In­tel’s Core i7-4820K is more than five years old, but its Ivy Bridge-E ar­chi­tec­ture, four Hy­per-Threaded cores, and 10MB of L3 cache are still ca­pa­ble of high-end gam­ing. Most of your other specs seem am­ple as well. How­ever, that GeForce GTX 780 is a bot­tle­neck, es­pe­cially if you’re try­ing to play fast-paced shoot­ers at 2560x1440 on a 144Hz dis­play. Up­grad­ing to a GeForce GTX 1080 (or even an RTX 2070—both re­quire a sin­gle eight-pin power con­nec­tor) would have a huge im­pact on frame rates with­out the cost of a com­pletely new PC. And when you do fi­nally build an up­dated sys­tem, sim­ply move the graph­ics card over to its new home.

Lap­top Graph­ics

I have a Dell In­sp­iron 15-5559 lap­top with Win­dows 10 Pro. It plays host to 8GB of me­mory, a 256GB SSD, and built-in graph­ics (from In­tel, I be­lieve). Is there any way to im­prove video per­for­mance? I’ve read that it’s pos­si­ble to build or buy an ex­ter­nal con­trap­tion…. – Stu Parker

THE DOC­TOR RE­SPONDS:

Ac­cord­ing to Dell’s spec sheet, the In­sp­iron 15-5559 was avail­able with In­tel sixth-gen Core i3, i5, and i7 CPUs. That means it in­cluded HD Graph­ics 510 (with 12 ex­e­cu­tion units) or HD Graph­ics 520 (with 24). Ei­ther way, per­for­mance was ane­mic at best. Dell also lists an AMD Radeon R5 M335 dis­crete op­tion, but it wouldn’t have been much faster.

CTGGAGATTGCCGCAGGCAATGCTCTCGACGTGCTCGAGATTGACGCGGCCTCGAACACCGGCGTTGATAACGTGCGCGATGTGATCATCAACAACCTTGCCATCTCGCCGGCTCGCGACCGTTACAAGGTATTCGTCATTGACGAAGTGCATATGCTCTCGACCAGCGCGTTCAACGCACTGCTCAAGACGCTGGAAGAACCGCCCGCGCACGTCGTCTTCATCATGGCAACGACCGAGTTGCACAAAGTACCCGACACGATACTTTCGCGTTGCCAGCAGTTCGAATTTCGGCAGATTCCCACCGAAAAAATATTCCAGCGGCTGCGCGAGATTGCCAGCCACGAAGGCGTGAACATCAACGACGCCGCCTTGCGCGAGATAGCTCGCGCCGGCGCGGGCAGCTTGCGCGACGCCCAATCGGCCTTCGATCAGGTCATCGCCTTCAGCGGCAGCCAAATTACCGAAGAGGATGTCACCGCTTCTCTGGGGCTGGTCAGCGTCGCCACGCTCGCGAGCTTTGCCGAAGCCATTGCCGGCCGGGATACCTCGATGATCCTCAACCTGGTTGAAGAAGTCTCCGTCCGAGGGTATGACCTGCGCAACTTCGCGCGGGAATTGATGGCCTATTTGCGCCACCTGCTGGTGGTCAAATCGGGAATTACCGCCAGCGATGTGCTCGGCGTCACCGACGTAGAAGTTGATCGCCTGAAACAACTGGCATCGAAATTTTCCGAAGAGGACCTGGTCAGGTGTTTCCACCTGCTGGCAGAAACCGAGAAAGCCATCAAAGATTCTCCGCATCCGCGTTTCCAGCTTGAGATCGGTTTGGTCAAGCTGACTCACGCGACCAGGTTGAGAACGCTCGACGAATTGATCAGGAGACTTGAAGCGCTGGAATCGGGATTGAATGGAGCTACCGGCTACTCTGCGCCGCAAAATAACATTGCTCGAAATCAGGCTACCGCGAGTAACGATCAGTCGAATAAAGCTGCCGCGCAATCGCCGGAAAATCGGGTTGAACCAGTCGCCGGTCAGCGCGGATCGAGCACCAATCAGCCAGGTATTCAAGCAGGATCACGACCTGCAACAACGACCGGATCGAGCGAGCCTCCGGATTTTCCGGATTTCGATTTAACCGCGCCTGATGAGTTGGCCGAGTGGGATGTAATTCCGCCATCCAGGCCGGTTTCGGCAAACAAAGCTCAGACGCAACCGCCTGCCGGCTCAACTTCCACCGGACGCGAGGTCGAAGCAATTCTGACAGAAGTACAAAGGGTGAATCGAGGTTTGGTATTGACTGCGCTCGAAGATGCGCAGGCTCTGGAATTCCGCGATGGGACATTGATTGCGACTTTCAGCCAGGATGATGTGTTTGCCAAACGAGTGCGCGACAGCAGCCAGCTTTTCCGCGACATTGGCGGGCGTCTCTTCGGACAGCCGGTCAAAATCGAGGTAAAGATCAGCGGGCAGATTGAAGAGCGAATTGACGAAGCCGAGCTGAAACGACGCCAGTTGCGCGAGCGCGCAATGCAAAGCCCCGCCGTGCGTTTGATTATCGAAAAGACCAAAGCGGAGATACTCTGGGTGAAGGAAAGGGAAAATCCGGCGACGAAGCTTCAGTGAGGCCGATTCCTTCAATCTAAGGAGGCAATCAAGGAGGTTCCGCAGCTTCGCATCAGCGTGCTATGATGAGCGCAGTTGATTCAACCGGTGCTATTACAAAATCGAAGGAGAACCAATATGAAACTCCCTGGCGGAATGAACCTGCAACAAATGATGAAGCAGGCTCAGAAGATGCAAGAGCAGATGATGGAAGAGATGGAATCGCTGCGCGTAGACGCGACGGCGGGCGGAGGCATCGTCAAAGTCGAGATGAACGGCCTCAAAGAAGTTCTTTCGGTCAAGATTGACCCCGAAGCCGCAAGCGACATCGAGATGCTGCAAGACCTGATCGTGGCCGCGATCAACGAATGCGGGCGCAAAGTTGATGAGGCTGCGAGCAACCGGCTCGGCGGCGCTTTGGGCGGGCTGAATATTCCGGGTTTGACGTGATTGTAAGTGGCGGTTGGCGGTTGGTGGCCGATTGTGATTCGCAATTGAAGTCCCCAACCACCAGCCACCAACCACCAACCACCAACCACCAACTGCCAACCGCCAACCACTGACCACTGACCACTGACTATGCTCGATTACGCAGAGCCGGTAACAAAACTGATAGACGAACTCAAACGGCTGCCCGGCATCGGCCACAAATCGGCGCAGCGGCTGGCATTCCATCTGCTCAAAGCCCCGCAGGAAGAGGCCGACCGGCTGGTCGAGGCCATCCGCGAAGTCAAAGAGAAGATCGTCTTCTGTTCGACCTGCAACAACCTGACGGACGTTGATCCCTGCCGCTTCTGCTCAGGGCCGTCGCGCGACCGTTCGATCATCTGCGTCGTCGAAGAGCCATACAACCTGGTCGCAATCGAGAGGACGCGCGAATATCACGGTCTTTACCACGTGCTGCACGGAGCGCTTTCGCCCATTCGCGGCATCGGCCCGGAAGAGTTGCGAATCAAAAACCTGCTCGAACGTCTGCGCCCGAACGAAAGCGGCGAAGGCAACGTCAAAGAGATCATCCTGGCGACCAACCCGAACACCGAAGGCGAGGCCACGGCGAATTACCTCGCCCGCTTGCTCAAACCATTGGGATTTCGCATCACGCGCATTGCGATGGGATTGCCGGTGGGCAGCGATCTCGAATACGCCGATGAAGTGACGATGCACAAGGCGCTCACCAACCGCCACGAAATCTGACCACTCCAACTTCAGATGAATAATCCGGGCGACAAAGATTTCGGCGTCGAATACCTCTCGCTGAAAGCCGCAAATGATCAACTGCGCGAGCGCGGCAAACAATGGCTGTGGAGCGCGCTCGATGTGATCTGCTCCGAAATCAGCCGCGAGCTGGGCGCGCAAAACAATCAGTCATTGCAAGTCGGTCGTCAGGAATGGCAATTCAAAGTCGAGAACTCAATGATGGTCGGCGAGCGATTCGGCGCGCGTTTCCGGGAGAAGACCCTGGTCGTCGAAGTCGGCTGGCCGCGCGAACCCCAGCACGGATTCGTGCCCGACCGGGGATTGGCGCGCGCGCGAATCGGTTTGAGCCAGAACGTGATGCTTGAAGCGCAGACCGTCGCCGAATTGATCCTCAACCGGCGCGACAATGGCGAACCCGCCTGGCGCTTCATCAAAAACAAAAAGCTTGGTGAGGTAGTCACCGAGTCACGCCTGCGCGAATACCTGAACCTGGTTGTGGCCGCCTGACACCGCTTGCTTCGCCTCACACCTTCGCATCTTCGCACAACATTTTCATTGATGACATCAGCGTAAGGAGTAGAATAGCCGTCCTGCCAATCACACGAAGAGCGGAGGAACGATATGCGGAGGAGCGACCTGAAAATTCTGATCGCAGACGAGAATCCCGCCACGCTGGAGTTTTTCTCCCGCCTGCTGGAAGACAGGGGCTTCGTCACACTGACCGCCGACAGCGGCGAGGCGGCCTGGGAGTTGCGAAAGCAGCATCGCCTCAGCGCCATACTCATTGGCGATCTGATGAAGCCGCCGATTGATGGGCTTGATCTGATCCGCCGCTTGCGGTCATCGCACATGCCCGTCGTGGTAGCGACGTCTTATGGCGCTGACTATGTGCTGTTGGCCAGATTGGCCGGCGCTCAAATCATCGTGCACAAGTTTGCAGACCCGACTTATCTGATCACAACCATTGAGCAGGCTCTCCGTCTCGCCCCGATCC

Higher-end graph­ics wasn’t in the cards for Dell’s In­sp­iron 15-5559. Pic­tures from the ser­vice man­ual show AMD’s GPU sol­dered to the main­board. You can’t pull it out and drop in some­thing bet­ter­suited to gam­ing. More­over, a lack of high-speed I/O means there’s no way to con­nect an ex­ter­nal graph­ics en­clo­sure (the con­trap­tion you re­ferred to). Most turnkey prod­ucts use Thun­der­bolt 3, while some home­grown so­lu­tions hook up via an Ex­pressCard slot. The In­sp­iron has nei­ther; its fastest in­ter­face is USB 3.0.

FreeFileSync sup­ports file ver­sion­ing, en­abling you to roll back .

The GeForce RTX 2070 of­fers fast frame rates and mod­ern fea­tures, start­ing at $ 500.